Champaign County part of national study to reduce child welfare workers turnover
COLUMBUS, Ohio (AP) — Officials say Ohio is joining a national research project to reduce turnover among caseworkers in the child welfare field.
The Ohio Department of Job and Family Services says turnover at child welfare agencies is typically six times the average rate for all industries.
Eight Ohio counties will participate in the project led by the Quality Improvement Center for Workforce Development. The organization is funded by the U.S. Department of Health and Human Services.
Ohio is one of just a few states with a child welfare system supervised by the state but run by counties. ODJFS director Cynthia Dungey says that puts Ohio in a unique position to provide information about turnover and other staffing challenges.
The eight Ohio counties participating are Champaign, Clark, Hamilton, Knox, Montgomery, Summit, Trumbull and Wayne.
School district outlines training following racial incident
MASON, Ohio (AP) — An Ohio school district says it will utilize cultural sensitivity training following an incident in which a teacher told a black student he might be lynched if he didn’t get back to classwork.
The Hamilton-Middletown Journal-News reports Mason Schools spokeswoman Tracey Carson said Tuesday during a school board meeting the district would speed up racial sensitivity training. Carson says employees will start the district’s expanded “Equity Action Steps” program next month.
The district in a northeast Cincinnati suburban city has outlined five objectives it will complete in the coming months. The overhaul includes a staff evaluation by an independent research firm, the study of a book on racial identity, and intense training.
The middle school teacher was reprimanded and put on leave while she underwent sensitivity training.
University of Akron to drop nearly all Friday classes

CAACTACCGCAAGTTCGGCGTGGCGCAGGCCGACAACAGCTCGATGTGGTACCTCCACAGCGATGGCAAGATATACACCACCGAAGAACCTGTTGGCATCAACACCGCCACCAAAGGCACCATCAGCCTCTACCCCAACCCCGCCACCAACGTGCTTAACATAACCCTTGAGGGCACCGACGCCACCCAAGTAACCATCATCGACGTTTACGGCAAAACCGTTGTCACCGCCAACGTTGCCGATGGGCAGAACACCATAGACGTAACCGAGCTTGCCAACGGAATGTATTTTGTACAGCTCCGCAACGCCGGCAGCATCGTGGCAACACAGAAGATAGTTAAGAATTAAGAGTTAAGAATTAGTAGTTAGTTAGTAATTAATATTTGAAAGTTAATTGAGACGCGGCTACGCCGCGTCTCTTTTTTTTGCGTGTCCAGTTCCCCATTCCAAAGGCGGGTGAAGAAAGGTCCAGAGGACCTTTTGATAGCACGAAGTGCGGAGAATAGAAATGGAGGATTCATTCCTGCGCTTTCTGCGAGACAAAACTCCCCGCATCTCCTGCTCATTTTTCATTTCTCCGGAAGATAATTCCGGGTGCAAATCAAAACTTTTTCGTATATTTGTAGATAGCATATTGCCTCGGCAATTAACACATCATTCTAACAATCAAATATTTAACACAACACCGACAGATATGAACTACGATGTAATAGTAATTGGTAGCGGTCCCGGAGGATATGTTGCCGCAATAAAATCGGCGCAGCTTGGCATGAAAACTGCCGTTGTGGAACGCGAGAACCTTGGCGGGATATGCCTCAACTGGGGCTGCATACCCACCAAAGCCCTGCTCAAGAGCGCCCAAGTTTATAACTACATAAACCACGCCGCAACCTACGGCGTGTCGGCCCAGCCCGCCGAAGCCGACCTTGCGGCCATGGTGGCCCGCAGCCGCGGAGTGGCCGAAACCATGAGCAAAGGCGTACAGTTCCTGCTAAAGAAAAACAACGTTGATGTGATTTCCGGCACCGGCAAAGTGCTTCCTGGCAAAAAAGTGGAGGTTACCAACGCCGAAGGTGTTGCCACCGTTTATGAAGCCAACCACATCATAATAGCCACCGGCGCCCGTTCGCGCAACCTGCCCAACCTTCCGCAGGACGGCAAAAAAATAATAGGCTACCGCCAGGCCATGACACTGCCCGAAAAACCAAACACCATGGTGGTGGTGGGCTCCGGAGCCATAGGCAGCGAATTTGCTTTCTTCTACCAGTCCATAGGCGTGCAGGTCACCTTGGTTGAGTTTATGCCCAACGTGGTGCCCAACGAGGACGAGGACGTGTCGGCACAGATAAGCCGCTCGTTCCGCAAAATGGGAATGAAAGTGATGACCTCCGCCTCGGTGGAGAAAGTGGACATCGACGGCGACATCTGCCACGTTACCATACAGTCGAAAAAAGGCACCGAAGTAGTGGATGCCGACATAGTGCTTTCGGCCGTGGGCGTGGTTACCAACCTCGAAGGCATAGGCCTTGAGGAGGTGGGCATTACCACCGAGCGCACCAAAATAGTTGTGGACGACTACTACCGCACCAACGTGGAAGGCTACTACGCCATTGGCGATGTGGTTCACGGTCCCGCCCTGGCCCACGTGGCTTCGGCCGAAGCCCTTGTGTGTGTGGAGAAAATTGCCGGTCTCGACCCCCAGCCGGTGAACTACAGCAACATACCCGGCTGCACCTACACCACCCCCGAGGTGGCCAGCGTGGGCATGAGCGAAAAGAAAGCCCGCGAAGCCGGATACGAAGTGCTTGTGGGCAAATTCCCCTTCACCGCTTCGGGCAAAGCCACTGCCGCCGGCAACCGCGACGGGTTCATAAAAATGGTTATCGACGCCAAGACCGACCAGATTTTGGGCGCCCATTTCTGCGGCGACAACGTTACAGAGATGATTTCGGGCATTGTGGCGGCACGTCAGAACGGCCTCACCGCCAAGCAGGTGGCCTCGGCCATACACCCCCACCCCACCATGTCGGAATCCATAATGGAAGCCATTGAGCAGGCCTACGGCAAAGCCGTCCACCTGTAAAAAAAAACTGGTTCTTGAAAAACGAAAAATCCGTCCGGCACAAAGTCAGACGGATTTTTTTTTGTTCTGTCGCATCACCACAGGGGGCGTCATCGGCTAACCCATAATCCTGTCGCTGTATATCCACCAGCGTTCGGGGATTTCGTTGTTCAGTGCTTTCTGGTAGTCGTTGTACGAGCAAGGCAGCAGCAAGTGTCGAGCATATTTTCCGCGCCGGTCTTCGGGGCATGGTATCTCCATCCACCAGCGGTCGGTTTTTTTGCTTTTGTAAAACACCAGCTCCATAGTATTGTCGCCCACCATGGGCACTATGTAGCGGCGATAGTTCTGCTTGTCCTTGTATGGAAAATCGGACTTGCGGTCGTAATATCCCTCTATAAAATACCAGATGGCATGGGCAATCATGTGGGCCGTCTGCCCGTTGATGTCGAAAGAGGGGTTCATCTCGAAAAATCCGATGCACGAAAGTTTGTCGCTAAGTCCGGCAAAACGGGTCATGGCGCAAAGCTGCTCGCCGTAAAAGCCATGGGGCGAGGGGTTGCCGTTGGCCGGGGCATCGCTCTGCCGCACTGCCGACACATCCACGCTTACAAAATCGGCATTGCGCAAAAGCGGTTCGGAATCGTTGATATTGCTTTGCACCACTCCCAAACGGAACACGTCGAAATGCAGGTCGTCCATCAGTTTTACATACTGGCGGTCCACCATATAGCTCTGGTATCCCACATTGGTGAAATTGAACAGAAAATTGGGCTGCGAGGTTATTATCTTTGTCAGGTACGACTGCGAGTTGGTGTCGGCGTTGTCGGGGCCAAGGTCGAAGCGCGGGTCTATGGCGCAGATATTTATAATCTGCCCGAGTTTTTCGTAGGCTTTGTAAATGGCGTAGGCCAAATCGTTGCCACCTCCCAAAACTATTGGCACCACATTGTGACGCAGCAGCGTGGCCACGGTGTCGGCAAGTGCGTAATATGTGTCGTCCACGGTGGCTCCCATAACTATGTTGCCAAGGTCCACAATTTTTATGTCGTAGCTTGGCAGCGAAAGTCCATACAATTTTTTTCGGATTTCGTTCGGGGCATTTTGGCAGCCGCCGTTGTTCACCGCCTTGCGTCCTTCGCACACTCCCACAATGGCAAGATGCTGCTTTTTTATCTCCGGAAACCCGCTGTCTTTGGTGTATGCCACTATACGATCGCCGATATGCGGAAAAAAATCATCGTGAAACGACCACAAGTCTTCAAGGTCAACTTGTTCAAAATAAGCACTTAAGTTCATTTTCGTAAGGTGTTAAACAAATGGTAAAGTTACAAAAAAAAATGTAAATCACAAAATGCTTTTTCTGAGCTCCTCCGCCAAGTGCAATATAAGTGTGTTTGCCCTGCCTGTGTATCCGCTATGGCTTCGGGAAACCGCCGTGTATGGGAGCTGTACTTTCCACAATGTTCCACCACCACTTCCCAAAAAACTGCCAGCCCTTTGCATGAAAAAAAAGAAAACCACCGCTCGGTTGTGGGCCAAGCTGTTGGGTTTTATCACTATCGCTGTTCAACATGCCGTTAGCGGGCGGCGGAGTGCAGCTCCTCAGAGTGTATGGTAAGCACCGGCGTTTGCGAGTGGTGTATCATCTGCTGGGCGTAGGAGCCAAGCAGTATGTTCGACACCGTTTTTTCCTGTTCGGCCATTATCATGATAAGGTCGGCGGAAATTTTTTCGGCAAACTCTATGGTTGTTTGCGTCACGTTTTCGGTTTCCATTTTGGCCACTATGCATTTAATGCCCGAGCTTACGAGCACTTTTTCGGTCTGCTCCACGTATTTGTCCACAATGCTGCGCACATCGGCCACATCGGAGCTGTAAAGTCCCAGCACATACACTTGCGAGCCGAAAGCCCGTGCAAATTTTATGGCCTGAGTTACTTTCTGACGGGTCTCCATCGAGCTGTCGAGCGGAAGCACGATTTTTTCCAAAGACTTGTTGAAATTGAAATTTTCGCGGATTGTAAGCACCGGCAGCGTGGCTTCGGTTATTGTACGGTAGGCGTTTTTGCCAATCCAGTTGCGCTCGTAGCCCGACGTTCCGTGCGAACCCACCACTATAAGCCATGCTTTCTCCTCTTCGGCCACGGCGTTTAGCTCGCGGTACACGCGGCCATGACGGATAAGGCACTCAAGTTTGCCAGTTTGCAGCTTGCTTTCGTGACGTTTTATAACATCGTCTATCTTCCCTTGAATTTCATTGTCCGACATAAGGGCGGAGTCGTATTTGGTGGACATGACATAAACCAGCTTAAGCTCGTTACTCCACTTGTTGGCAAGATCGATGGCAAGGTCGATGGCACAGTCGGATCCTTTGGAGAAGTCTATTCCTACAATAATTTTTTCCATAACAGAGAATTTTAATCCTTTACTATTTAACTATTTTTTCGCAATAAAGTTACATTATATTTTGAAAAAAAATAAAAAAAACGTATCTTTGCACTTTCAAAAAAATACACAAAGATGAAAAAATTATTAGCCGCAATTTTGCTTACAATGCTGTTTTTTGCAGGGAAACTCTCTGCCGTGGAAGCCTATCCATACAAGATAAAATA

AKRON, Ohio (AP) — The University of Akron will eliminate nearly all Friday classes starting this fall.
The school announced the new schedule on Wednesday. Officials say the move to four class days will open up opportunities for work experience, internships, research and other activities.
University president Matthew Wilson says the move will not cut down on total classroom time. Many classes currently taught in 50-minute sessions on Mondays, Wednesdays and Fridays will be switched to a two-day schedule with 75-minute classes. Alternatively, Friday classes could be moved to Thursday.
Officials have been considering the move since last fall. A survey of students found support for the idea.
2 teens killed, 1 critically injured in single-vehicle crash
DELAWARE, Ohio (AP) — Two teenagers have died and a third is in critical condition after a single-vehicle crash in central Ohio.
The Ohio State Highway Patrol says a vehicle driven by 16-year-old Jacob Richardson went off a road in Delaware County on Wednesday. Investigators say the vehicle hit a guardrail, a utility pole and a tree before overturning on an embankment.
Richardson and a rear-seat passenger, 15-year-old Mykaela Fellure, were pronounced dead at the scene. A girl riding in the front passenger seat was taken to Nationwide Children’s Hospital in Columbus with life-threatening injuries.
Grief counselors were sent to the teens’ school, Buckeye Valley High School, on Thursday.
Ex-Ohio water plant operator scheduled for trial in May
SEBRING, Ohio (AP) — An attorney for a former water plant operator accused of failing to notify residents of an Ohio village about lead in their drinking water says state regulators should take the blame.
But an attorney for the state says it was the plant operator who was responsible for telling the public.
Both sides were in court in the northeast village of Sebring this week for a hearing.
The Youngstown Vindicator reports former Sebring water plant operator James Bates is set for trial in May. He has pleaded not guilty to three counts of noncompliance with drinking water notification rules.
Bates came under scrutiny in January 2016 when Sebring schools closed and pregnant women and small children were warned not to drink tap water after high lead levels were detected months earlier.
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